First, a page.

Junie B. Jones is a rambunctious 6-year-old—and 6-year-olds take things very literally. She doesn’t mean to get into trouble; it just kind of happens to her.
When her grandmother comes back from the hospital and tells her that her new baby brother is “th e cutest little monkey you’ve ever seen,” Junie goes and brags during Show And Tell at school about her new brother, the monkey ... and the complications begin.
That’s the hook to Junie B. Jones and a Little Monkey Business, a musical play adapted by Joa n Cushing from the popular children’s book series by Barbara Park, playing today at noon, as well as this Saturday and next, Feb. 18 and 25 at 11 a. m. and 1:30 p. m., at the Julia Morgan Center for the Arts on College Avenue.
“We believe that giving ki ds a way to experience books encourages them to read,” said Nina Meehan, educational director of Active Arts For Young Audiences, the East Bay professional theater company for kids and their families that’s staging the play. “And that stories like Junie’s remind us of how many different ways there are of interpreting the world around us.”
“Junie’s a little bit like what Ramona Quimby was for my generation, in the books by Beverly Cleary,” said Rachel Posamentier of Active Arts.
She spoke of Active Artis ts and their mission to entertain whole families with shows drawn from both the real-life experiences of children and from literature, encouraging kids to read and to explore the other arts, without moralizing about lessons to be learned.
“We’re adult ac tors who play all the parts, some of us trained specifically to perform for children and their families,” said Posamentier, “but all with longtime experience in Children’s Theater and as teachers and arts administrators in the performing and other arts. We work with visual artists and provide links to other artforms—music, dance, movement—to give a multi-arts dynamic to each show and the related workshops for our audiences.”
Active Arts was founded by Posamentier, Meehan, Mina Morita and Jared and Tracy Randolph. Their first show was Heroes (a play about unexpected heroes, like a mouse, overcoming obstacles) during the fall 2004 at the Bay Area Discovery Museum, where the troupe maintains an ongoing program of performances as well as puppetry and storyte lling workshops.
All five company members have been deeply involved in theater and children’s theater and education nationally and internationally. Locally, they’ve worked individually with companies like The Shotgun Players (Morita is on Shotgun’s Board of Directors), Berkeley Actors Ensemble, CalShakes, Playhouse West and Willows Theatre Co. in the East Bay, and A Traveling Jewish Theater and Thick Description in San Francisco, as well as with educational institutions like East Bay School of the Arts, Holy Names High School in Oakland and Playhouse West Academy.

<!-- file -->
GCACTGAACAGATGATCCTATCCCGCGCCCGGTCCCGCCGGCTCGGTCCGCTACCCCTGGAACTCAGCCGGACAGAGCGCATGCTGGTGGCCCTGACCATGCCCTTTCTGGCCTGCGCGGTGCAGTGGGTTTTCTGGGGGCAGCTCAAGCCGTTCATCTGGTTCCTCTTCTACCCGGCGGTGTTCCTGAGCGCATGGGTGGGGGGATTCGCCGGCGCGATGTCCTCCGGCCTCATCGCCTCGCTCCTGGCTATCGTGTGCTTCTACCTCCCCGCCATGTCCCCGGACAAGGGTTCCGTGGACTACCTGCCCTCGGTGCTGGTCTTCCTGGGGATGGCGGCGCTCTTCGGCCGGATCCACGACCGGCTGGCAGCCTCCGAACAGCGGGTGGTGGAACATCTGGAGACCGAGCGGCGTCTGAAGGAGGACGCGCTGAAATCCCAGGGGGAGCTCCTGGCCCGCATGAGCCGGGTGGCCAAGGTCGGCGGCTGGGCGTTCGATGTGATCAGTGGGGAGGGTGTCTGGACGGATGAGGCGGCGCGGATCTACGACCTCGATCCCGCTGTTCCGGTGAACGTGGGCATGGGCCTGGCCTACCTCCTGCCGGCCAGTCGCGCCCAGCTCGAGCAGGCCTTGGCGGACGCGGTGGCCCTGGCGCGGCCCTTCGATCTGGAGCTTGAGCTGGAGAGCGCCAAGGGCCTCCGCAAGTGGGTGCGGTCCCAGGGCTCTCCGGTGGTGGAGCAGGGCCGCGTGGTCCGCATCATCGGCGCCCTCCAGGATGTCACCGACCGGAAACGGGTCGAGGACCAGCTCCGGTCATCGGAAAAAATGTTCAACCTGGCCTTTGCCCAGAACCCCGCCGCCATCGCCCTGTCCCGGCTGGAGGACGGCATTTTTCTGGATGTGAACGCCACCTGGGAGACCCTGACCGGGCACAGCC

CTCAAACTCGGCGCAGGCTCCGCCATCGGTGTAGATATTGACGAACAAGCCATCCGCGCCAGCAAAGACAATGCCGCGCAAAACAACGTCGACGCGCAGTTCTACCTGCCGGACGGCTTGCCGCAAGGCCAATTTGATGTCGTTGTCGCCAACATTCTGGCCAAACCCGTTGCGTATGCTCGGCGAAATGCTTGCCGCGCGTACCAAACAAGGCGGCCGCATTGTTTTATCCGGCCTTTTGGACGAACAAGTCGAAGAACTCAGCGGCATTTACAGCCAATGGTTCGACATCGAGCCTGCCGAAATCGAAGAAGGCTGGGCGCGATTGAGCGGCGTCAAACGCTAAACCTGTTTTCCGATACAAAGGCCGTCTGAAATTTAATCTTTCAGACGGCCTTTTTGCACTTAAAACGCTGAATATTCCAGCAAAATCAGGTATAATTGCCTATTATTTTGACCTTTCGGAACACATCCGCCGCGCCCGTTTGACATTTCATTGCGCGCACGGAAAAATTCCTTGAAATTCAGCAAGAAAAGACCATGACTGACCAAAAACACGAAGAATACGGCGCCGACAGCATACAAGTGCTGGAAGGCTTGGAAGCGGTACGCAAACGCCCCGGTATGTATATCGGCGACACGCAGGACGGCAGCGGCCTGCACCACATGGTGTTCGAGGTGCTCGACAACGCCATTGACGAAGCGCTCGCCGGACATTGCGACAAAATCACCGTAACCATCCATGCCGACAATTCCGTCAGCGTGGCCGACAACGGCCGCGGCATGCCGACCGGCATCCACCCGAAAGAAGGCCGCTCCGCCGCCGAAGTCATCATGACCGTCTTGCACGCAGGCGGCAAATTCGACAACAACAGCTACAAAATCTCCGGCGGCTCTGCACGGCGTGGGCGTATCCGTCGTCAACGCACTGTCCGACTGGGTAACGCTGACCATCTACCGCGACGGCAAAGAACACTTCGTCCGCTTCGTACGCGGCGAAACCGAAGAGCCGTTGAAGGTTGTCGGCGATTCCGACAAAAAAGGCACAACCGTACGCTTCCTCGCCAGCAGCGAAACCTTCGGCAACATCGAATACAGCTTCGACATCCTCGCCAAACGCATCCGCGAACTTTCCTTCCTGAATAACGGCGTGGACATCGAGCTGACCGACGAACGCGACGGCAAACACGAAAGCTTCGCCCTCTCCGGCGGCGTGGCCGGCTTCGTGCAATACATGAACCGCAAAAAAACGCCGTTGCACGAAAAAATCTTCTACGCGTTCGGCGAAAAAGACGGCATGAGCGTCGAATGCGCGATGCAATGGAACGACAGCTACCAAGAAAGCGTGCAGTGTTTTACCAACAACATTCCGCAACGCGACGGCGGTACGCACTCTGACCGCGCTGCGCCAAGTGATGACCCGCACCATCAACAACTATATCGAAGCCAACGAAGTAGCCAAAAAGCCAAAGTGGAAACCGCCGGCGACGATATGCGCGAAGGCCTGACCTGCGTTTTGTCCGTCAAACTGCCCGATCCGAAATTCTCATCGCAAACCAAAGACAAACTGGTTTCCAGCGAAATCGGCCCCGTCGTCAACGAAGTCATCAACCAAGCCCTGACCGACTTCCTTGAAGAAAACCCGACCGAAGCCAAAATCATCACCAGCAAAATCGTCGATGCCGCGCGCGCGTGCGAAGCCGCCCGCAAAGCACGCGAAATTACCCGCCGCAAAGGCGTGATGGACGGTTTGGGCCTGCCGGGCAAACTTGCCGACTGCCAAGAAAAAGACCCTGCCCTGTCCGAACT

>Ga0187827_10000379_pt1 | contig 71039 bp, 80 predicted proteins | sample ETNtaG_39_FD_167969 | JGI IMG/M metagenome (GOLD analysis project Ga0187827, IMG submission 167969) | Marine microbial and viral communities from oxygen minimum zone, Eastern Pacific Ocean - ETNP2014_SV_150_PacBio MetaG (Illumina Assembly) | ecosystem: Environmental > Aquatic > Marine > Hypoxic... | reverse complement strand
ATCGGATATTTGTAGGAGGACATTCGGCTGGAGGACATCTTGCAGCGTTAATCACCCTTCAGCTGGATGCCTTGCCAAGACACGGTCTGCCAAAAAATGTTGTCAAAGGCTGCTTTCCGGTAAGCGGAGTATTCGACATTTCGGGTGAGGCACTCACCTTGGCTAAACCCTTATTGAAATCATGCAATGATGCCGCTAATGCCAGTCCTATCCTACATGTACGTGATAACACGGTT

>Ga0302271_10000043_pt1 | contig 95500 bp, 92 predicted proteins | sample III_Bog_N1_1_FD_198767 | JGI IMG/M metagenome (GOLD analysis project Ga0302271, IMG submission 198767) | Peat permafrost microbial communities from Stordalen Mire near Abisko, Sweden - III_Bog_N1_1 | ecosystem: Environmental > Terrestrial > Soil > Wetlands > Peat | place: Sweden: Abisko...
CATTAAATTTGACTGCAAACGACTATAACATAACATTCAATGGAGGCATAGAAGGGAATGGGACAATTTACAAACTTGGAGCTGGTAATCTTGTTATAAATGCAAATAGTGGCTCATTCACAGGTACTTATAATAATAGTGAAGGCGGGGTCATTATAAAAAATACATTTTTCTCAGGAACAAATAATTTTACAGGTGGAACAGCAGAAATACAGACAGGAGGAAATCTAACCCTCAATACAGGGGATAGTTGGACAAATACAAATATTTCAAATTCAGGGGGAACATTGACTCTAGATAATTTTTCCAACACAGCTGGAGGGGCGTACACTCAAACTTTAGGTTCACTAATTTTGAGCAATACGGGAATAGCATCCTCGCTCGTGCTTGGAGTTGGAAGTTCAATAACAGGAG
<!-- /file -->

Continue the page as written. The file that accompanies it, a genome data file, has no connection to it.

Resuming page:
“We met through Kaiser Permanente’s Educational Theatre Programs [where Morita is a program coordinator],” Posamentier said. “Active Arts is modeled on Children’s Theatre Co. in Minneapolis a nd Seattle Children’s Theatre [where Jared Randolph worked in the drama school]; we’re geared to kids five and up and their families.”
After Junie B. Jones, Active Artists will produce an original show, Building Bridges, in which the story of immigration and diversity in California is told by the workers building the Golden Gate Bridge. Building Bridges will premiere at the Discovery Museum in late April.
“We aim to enchant audiences of all ages,” Posamentier said. “Entertaining, but with some kind of m eaning behind what we’re playing, taking our audience out of their own individual worlds for a moment. We believe kids in particular learn from seeing their own lives reflected back from the stage.”
When the company does its job well, the actors, and the characters they play, connect well with the audience, she said.
“It’s a challenge for the actors,” Posamentier said. “Kids are a very honest audience; they’ll believe in you. And we don’t underestimate their ability to get it. Something that tickles us is after bringing it alive onstage, at the end when we ask everybody to tell their friends about the show, the kids say, ‘It’s happening again? You mean, we can come back?’”
Active Arts For Young Audiences presents Junie B. Jones and a Little Monkey Business at noon today (Friday), Feb. 18 and 25th at the Julia Morgan Center for the Arts, 2640 College Ave. $13, children 12 and under; $18 for adults. For more information, call (925) 798-1300 or see www.activeartstheatre.org.
Active Arts will hold a Family Fun Workshop from 2:30-3:30 p.m. March 4 at at the Julia Morgan Center. Tickets are $10 for children and adults are free. Children are encouraged to bring their favorite Junie B. Jones book.
Photo by Joshua Posamentier: Sharnee Nichols (Princess Lucille); Virginia Wilcox (Junie B. Jones); and Leslie Ivy (That Grace)..